Amy Hill had been teaching English for 17 years in Greenfield when her principal approached her with a new opportunity. Her master’s degree in educational technology from Western Kentucky University made her a prime candidate to teach a new class: computer science.
She built the entire course from the ground up. “So last year,” said Hill, “I just taught them the Google Suite and some basic, fundamental computer skills.” But as she rounded out her course, Code.org kept popping up. The resources led her to focusing primarily on Code curriculum for the next year.
Now, she’s in a CS Discoveries cohort, preparing to teach the full course to her 7th and 8th graders. They will both learn the first semester of CS Discoveries this year, with Hill working right alongside them.
“The community that I live in is very very high poverty,” said Hill. The village of Greenfield is a rural Ohio community between Cincinnati and Columbus, a ways away from a large urban center. She sees immense value in subjects like computer science, even if students themselves might not see the direct connection to their lives.
“I can remember one kid in particular,” said Hill. “He said – I don’t know why I’m in this class… computers never helped me!”
“And I was like – well, let’s just see what we can do with it.”
After a few months, he was helping to teach other students who initially struggled like he did. Hill said that his outlook shifted completely.
“Well yeah, you helped me understand it – he goes – You just have to kind of let yourself learn.”
Hill has always believed in a collaborative classroom environment, giving students the green light to help each other out has worked well, especially in computer science.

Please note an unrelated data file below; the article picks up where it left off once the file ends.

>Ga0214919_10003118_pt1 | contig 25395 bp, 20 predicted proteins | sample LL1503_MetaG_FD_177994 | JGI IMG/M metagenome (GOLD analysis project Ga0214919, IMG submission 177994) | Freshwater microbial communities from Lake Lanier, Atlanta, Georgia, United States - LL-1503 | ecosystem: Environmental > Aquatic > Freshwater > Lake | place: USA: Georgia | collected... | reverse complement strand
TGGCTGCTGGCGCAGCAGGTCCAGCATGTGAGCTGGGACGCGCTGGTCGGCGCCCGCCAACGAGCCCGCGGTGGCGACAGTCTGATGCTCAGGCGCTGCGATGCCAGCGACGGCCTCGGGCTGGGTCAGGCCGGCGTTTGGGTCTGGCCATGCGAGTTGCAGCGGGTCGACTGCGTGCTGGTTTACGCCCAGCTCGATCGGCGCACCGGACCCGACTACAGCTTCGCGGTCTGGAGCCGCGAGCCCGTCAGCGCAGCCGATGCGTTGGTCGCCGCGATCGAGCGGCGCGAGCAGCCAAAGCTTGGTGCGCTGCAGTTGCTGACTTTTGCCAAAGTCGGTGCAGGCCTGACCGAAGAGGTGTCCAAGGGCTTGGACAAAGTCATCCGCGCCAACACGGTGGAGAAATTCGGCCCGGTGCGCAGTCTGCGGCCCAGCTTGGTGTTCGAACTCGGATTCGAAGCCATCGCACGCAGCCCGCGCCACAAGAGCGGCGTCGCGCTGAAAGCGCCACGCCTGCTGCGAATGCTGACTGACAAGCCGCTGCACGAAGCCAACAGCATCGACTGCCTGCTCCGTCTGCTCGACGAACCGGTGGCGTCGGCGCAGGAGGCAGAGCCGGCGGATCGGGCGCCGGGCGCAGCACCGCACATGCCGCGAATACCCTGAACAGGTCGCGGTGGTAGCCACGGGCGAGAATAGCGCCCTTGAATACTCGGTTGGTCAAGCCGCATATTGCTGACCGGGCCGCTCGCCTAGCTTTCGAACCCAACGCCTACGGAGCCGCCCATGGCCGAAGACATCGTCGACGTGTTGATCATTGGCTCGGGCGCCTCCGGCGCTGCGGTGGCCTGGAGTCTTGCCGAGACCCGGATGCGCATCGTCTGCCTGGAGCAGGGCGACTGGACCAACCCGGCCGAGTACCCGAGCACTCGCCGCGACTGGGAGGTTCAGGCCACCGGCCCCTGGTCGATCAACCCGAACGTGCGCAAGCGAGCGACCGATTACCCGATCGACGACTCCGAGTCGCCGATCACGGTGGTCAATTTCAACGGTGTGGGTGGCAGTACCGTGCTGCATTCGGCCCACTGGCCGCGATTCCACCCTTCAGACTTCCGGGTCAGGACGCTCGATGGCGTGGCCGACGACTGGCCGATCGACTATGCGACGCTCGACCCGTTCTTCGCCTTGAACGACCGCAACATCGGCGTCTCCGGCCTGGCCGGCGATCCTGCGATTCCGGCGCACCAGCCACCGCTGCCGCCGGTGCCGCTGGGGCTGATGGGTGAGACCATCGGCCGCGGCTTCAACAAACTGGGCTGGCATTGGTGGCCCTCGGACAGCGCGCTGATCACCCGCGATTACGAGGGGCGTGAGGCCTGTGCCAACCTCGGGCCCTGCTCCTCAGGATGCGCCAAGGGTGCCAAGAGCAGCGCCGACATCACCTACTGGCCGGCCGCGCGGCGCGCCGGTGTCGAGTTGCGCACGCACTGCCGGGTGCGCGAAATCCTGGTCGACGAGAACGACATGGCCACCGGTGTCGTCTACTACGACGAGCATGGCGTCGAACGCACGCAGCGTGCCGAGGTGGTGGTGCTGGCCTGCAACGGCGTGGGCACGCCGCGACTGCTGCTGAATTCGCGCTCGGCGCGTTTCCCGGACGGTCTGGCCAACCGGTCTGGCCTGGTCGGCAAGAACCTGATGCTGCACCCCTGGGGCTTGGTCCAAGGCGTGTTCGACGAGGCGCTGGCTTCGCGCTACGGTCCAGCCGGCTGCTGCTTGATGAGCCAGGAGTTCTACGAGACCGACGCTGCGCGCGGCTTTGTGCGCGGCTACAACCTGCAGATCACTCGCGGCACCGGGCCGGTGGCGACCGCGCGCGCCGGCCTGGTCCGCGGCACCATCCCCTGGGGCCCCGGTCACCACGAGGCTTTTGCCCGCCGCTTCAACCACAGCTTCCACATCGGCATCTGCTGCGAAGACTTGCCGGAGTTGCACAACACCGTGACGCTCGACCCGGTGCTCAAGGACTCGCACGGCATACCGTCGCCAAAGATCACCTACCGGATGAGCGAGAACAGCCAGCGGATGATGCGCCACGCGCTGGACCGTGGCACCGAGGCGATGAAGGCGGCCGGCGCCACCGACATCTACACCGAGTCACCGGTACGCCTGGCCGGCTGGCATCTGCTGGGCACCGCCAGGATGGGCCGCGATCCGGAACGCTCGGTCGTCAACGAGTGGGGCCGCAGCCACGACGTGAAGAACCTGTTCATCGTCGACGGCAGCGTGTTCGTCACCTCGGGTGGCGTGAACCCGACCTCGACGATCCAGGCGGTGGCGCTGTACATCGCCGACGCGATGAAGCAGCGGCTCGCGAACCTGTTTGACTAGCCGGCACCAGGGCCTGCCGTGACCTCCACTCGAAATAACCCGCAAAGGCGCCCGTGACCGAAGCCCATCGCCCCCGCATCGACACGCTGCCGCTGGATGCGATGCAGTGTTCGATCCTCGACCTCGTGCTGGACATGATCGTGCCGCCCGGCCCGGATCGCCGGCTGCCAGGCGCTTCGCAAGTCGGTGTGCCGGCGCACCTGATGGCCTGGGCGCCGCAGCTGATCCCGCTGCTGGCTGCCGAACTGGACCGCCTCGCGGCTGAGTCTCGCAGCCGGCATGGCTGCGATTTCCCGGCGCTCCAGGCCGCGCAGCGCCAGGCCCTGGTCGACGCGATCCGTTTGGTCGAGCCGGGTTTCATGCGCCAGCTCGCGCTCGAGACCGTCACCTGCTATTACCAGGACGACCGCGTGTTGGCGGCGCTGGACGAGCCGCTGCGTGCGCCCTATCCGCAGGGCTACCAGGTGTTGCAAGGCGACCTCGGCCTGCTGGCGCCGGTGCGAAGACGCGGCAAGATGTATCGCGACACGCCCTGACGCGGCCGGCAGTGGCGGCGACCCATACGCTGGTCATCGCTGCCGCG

“[Collaboration] really helped those kids who are really shy and think that they can’t do it. It empowers them to know that they can.”
She aims to keep her classroom moving forward. By the next school year, her 7th graders will work on the first semester of CS Discoveries, and her 8th graders will receive the second. She’s excited to prepare students for the CS Principles teacher at the local high school, and AP course with potential college credit.
“We work closely together and he’s super excited,” said Hill. “They’ll have a lot more knowledge coming into it than what they have now.”
Hill is looking forward to the professional development sessions to come. We’ll check back in after a few months for an update. Sign up to hear more about the journey of Amy and other teachers over the next few months.
School counselors and school administrators are invited to attend an informational workshop on November 8th. Details and registration here.